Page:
Research Article

New rapid test for prenatal detection of trisomy 21 (Down's syndrome): preliminary report.

BMJ 1992; 304 doi: (Published 13 June 1992) Cite this as: BMJ 1992;304:1536
  1. T. Bryndorf,
  2. B. Christensen,
  3. J. Philip,
  4. W. Hansen,
  5. K. Yokobata,
  6. N. Bui,
  7. C. Gaiser
  1. Department of Obstetrics and Gynaecology, University Hospital/Rigshospitalet, Copenhagen, Denmark.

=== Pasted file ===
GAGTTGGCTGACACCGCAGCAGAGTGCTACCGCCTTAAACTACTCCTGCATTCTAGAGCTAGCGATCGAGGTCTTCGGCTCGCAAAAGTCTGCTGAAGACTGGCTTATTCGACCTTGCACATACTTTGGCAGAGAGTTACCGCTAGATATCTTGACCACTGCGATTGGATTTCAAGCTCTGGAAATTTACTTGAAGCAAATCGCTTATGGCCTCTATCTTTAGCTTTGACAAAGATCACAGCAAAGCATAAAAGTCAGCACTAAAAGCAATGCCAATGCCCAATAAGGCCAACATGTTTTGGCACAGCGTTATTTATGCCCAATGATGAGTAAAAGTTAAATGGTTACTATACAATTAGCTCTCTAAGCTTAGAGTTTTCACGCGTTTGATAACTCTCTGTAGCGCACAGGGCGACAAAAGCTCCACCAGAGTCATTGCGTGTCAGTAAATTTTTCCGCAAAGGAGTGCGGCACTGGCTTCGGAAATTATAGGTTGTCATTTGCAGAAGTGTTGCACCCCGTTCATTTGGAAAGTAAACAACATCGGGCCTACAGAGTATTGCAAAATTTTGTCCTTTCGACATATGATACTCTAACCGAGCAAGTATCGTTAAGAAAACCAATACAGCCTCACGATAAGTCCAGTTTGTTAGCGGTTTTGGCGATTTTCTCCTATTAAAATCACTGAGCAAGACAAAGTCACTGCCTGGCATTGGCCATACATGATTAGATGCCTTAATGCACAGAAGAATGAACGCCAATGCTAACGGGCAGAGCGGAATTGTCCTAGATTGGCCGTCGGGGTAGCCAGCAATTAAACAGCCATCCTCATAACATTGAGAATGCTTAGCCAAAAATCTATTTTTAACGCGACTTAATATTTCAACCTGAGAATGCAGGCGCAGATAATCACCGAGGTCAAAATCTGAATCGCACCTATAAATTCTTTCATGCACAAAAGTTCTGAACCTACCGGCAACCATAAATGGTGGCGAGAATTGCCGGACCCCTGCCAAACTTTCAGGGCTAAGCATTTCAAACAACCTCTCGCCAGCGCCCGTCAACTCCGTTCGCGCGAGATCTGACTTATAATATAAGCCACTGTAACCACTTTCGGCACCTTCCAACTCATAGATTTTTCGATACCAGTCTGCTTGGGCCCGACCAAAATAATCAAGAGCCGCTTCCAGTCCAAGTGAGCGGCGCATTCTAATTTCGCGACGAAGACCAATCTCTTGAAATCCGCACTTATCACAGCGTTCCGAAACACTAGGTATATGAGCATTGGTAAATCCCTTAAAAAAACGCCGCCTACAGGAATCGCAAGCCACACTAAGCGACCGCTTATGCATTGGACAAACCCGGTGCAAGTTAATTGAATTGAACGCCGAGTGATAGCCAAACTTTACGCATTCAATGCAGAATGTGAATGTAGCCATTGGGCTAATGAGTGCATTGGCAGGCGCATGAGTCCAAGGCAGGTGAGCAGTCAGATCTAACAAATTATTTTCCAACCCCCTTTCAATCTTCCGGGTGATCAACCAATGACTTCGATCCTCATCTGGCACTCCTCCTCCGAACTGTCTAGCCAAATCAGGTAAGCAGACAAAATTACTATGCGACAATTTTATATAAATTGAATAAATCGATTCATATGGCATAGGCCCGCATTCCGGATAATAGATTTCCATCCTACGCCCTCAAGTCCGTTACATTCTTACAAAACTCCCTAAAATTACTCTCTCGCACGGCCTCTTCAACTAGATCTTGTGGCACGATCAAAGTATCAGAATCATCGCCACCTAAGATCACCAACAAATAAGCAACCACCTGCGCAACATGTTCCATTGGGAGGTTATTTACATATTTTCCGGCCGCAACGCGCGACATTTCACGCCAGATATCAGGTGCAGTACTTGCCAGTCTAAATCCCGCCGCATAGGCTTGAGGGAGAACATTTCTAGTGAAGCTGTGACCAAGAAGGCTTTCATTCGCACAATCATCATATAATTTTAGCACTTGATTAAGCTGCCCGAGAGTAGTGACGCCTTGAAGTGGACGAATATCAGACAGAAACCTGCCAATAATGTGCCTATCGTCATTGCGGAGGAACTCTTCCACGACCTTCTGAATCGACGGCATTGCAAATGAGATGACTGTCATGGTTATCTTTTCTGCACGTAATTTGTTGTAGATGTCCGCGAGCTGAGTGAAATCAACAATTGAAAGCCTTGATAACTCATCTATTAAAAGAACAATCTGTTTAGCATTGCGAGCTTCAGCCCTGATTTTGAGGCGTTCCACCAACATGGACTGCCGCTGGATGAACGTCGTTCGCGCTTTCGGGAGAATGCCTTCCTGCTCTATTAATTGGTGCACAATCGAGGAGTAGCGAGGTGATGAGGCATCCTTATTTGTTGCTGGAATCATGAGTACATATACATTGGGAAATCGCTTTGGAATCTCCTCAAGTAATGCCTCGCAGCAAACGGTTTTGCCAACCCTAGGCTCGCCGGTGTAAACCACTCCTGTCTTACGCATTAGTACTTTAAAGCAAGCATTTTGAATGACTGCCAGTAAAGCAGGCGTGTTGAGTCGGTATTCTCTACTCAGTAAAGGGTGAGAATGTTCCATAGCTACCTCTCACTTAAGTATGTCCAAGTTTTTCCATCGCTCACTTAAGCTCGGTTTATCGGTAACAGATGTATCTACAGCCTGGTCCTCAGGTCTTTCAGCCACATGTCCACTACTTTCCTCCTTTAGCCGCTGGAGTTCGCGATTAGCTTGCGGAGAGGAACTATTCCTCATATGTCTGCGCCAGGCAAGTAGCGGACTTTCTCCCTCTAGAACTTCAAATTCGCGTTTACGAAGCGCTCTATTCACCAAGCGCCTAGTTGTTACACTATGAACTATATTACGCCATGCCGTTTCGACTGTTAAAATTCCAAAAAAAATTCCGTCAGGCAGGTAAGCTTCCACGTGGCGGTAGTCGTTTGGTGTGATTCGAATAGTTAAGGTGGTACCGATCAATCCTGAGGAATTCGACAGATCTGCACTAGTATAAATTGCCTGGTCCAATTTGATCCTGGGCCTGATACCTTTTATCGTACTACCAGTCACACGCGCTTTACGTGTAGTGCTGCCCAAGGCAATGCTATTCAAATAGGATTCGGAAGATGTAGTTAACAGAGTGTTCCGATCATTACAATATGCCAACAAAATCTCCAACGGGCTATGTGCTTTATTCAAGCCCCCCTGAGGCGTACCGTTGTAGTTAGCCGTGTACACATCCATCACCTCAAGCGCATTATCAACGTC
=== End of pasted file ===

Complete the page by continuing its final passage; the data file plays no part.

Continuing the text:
OBJECTIVE--To devise and evaluate a rapid screening method for detecting trisomy 21 (Down's syndrome) in samples of uncultured amniotic fluid cells. DESIGN--Non-radioactive in situ hybridisation with HY128, a 500,000 base pair yeast artificial chromosome probe specific for chromosome 21. Blinded study of 12 karyotypically normal amniotic fluid samples and eight samples trisomic for chromosome 21. SETTING--Cytogenetic and obstetric services at a tertiary referral centre, Copenhagen. MAIN OUTCOME MEASURES--Time necessary to complete the test. Proportion of cell nuclei containing two and three hybridisation signals in karyotypically normal and abnormal amniotic fluid samples. RESULTS--The test could be completed within three to four days after amniocentesis. In the normal samples a mean of 73% (range 61-82%) of the amniotic cell nuclei showed two hybridisation signals and 6% (0-18%) showed three signals. By contrast, among the trisomic samples 29% (19-38%) of the nuclei exhibited two signals and 48% (31-60%) showed three signals. CONCLUSION--The technique clearly distinguished between normal and trisomic samples. Prenatal diagnosis with in situ hybridisation with chromosome specific probes was fast and may make it possible to screen for selected, aneuploidies. However, the technique is still at a preliminary stage and needs further evaluation and refinement.